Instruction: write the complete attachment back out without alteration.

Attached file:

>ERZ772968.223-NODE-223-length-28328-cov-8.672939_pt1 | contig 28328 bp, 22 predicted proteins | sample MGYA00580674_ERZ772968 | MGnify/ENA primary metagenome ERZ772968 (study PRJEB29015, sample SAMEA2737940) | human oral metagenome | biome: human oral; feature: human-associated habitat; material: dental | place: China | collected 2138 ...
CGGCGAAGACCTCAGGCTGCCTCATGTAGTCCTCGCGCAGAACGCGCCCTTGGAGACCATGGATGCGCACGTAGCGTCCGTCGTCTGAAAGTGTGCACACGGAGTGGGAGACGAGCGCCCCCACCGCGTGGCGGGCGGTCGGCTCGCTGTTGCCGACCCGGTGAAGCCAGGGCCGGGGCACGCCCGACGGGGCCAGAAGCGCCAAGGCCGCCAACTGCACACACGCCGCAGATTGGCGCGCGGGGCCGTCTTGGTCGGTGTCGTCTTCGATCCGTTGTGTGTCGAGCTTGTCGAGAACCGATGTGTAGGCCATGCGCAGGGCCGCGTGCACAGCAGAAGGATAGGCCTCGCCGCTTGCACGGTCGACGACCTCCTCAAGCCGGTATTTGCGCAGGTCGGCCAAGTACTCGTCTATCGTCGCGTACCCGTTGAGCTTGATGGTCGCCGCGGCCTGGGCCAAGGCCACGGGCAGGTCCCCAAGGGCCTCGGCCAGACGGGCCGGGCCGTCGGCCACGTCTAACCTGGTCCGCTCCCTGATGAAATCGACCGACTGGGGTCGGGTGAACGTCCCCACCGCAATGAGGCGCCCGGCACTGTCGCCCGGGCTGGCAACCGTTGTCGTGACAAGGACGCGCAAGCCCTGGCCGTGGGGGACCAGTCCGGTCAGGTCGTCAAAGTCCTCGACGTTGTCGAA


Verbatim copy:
>ERZ772968.223-NODE-223-length-28328-cov-8.672939_pt1 | contig 28328 bp, 22 predicted proteins | sample MGYA00580674_ERZ772968 | MGnify/ENA primary metagenome ERZ772968 (study PRJEB29015, sample SAMEA2737940) | human oral metagenome | biome: human oral; feature: human-associated habitat; material: dental | place: China | collected 2138 ...
CGGCGAAGACCTCAGGCTGCCTCATGTAGTCCTCGCGCAGAACGCGCCCTTGGAGACCATGGATGCGCACGTAGCGTCCGTCGTCTGAAAGTGTGCACACGGAGTGGGAGACGAGCGCCCCCACCGCGTGGCGGGCGGTCGGCTCGCTGTTGCCGACCCGGTGAAGCCAGGGCCGGGGCACGCCCGACGGGGCCAGAAGCGCCAAGGCCGCCAACTGCACACACGCCGCAGATTGGCGCGCGGGGCCGTCTTGGTCGGTGTCGTCTTCGATCCGTTGTGTGTCGAGCTTGTCGAGAACCGATGTGTAGGCCATGCGCAGGGCCGCGTGCACAGCAGAAGGATAGGCCTCGCCGCTTGCACGGTCGACGACCTCCTCAAGCCGGTATTTGCGCAGGTCGGCCAAGTACTCGTCTATCGTCGCGTACCCGTTGAGCTTGATGGTCGCCGCGGCCTGGGCCAAGGCCACGGGCAGGTCCCCAAGGGCCTCGGCCAGACGGGCCGGGCCGTCGGCCACGTCTAACCTGGTCCGCTCCCTGATGAAATCGACCGACTGGGGTCGGGTGAACGTCCCCACCGCAATGAGGCGCCCGGCACTGTCGCCCGGGCTGGCAACCGTTGTCGTGACAAGGACGCGCAAGCCCTGGCCGTGGGGGACCAGTCCGGTCAGGTCGTCAAAGTCCTCGACGTTGTCGAA